Archery season is fast approaching and, if you are anything like me, you have procrastinated the past couple months and just realized you need to shoot your bow and check your gear. The first day is just four short weeks away - Oct.18.
Well, I finally got around to getting arrows fletched and other necessities done a couple days ago. Once the bow and arrows are in good shape it is time to check the rest of the gear and fix or replace what needs it. One of the most important pieces of gear for most bow hunters is a tree stand. These need to be checked for squeaks and rattles then fixed, lubricated or taped to provide silent entry and exit as well as quiet the normal movements of a hunter waiting patiently for deer to come into view.
It is a good idea to select stand locations and hang stands soon, if you haven't already, to avoid spooking deer right before the season. Hauling gear into a hunting areas and putting up a stand can spread your scent around and keep deer away from the area for days. I like to put stands in a month or more prior to the season for a couple reasons. It gives the deer a chance to get used to something new in their environment and I like to put out a mineral block or other attractant to get the deer frequenting my stand locations. With all the available foods for game this year it is a good idea to give them something different. I think deer like variety and will often stop by the attractants if just for a few minutes, time enough for a shot.
When putting in stands, either ground blinds or tree stands, you should also cut shooting lanes and trim branches to provide a clear shot where deer will approach the stand. Get into the stand and make sure there is a clear arrow path where you think game will approach and where you expect them to stop. An apple or oak trees, corn or anything else may get their attention. Of course, you want to leave some foliage for concealment but you want to have a good shot in at least a few places along trails and at any food sources.
After a stand is situated, I like to put a couple of screw-in bow and gear hangers at convenient positions around my stand to hang my pack and bow within easy reach. A rope to hoist up your bow and gear is another thing I like to have ready to go on opening day and the most important thing is a safety harness or belt of some sort. Many hunters are injured or killed each year falling from tree stands. Another addition you may want to consider, especially if hunting on public land, is some kind of lock for your stand. It has never happened to me but I know of several people who have had stands stolen by unscrupulous people.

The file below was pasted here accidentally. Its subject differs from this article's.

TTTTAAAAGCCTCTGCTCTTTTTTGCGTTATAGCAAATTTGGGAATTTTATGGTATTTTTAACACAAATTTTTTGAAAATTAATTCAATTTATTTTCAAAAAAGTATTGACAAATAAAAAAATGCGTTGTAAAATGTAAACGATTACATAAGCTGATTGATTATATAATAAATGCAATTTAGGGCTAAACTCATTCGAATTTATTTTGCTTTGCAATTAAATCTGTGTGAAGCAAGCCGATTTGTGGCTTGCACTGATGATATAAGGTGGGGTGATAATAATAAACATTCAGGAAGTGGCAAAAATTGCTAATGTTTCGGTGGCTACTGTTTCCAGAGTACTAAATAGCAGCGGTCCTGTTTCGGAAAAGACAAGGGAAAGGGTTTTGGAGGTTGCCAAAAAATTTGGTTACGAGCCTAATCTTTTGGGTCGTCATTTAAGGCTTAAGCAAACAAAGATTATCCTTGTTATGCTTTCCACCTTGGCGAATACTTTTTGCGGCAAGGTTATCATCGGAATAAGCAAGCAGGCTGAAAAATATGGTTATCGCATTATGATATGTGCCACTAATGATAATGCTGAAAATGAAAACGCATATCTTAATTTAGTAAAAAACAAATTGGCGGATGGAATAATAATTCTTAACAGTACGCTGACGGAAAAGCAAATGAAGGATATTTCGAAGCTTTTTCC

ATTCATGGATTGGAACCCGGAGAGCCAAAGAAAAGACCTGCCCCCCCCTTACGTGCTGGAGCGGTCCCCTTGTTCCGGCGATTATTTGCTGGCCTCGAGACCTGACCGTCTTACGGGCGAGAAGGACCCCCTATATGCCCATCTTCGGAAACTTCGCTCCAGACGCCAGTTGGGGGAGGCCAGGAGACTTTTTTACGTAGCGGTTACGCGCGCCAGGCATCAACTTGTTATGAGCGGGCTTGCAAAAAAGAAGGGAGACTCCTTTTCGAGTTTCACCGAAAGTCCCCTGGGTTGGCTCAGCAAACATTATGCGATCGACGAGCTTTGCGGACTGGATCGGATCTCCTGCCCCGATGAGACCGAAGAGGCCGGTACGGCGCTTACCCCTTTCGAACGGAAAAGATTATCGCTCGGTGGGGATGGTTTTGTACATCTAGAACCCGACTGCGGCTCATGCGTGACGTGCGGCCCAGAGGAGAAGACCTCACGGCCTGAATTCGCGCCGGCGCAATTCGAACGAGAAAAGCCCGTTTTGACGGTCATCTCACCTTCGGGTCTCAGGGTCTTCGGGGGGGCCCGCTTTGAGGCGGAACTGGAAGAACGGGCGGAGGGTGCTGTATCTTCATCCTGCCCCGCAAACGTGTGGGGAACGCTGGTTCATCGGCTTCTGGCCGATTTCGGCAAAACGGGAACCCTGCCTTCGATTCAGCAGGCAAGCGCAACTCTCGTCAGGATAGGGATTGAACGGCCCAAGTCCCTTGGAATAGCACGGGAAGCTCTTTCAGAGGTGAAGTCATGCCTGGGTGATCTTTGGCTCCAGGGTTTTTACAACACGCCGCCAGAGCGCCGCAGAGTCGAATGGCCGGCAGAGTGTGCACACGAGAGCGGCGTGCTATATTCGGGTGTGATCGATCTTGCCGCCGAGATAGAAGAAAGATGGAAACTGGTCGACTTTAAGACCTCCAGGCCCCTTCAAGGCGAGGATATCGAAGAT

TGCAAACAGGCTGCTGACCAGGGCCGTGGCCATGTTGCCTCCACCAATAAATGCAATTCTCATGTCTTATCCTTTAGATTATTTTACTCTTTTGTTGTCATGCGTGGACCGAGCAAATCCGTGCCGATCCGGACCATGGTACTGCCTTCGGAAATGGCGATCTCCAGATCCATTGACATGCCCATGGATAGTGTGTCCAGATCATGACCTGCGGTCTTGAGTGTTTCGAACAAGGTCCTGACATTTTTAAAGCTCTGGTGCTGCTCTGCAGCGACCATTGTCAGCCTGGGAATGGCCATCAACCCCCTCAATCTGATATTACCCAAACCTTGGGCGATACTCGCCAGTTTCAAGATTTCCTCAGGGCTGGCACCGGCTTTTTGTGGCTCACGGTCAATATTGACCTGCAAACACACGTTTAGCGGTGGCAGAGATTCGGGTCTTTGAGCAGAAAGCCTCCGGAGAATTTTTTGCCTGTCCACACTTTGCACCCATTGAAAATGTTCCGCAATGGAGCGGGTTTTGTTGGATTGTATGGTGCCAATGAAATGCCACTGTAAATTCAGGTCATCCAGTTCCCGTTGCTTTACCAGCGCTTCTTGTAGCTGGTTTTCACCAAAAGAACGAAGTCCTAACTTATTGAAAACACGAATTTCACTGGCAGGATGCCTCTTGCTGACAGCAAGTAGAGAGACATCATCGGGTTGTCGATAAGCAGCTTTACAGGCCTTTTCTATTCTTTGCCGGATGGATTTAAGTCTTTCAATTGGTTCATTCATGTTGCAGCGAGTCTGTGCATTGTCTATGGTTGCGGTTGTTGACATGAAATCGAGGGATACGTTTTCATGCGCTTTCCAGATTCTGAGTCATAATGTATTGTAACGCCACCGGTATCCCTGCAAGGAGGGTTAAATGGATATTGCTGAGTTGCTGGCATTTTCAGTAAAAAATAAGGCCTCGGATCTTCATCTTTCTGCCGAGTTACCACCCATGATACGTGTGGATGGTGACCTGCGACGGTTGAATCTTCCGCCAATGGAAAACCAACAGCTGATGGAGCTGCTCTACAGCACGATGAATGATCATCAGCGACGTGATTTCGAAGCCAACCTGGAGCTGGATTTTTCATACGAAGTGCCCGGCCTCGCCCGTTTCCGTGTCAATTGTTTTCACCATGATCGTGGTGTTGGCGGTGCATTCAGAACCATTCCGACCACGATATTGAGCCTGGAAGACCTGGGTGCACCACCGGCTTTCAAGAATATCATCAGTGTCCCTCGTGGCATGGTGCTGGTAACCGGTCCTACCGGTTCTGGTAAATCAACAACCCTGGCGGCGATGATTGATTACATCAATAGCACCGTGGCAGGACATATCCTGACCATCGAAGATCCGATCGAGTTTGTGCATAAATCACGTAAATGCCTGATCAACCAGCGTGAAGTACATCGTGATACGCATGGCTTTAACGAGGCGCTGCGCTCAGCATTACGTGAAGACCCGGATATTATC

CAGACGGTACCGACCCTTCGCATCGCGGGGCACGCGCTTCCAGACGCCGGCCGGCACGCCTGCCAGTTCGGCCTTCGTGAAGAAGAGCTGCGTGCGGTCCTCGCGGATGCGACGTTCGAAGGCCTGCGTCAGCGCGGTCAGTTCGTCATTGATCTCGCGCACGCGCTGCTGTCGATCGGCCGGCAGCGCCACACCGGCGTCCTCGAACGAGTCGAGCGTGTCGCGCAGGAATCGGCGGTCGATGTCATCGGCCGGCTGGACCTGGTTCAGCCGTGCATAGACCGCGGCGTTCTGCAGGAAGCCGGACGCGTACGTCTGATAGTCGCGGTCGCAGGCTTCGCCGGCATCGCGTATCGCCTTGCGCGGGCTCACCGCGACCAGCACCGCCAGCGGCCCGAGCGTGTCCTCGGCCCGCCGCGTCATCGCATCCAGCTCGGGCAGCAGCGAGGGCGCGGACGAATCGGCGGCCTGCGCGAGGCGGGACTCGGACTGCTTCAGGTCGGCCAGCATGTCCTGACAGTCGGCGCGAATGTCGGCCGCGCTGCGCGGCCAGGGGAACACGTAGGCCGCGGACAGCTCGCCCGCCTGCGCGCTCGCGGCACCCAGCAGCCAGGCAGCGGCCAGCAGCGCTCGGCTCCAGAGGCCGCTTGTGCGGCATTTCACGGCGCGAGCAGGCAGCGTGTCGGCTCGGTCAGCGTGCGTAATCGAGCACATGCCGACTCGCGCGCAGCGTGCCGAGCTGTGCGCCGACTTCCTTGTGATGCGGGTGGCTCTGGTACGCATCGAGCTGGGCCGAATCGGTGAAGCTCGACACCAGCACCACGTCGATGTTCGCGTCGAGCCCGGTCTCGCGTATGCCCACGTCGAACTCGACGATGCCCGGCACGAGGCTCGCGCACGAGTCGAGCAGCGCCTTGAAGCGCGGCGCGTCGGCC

However, the most important thing to prepare for archery season is the archer. To be a good shot you need to practice shooting. Consistent form that comes from practice will help with those jitters that always seem to arise when a buck is approaching a stand. If you are like me and put off shooting until a month or so before the season, it helps to make the most of your practice. Work on getting consistent form by having the same anchor point with your release hand. A relaxed grip on the bow helps with follow through and breathing correctly, just like shooting a rifle, will increase accuracy. When I am certain my sights are aligned and my form is good, I like to start shooting the broad heads I will be hunting with. Arrows fly differently with field points than with broadheads and that little bit of confidence you gain shooting your hunting points during practice will increase your odds for a good clean shot. I shoot at a target in my backyard from different angles and distances attempting to simulate a shot in the field. Unfortunately deer rarely present you with a perfect broadside shot at 20 yards. I also like to shoot from an elevated position, a ladder, roof or other lofty point will help simulate shooting from a tree stand. This is important because you still need to maintain proper form when shooting from height, but remember to bend at the waist. This keeps your anchor point and sight plane level while looking through your sights when shooting down. You should practice until you feel comfortable shooting at any reasonable angle or distance. This will eliminate any second-guessing or doubts when a big one steps into range.
All this may seem unnecessary or tedious but I like to remove any surprises that can arise from gear malfunction or unfamiliar shots. Having everything set up and ready, I know I can hunt without worry and know everything is within reach with no need for adjustments when the season arrives. By practicing different shots, I know I will be ready wherever a deer appears. The only surprise I like when hunting is a big buck I have not seen before, and when he steps into range, I want to know my equipment is sound and that I have the confidence to make a good clean shot.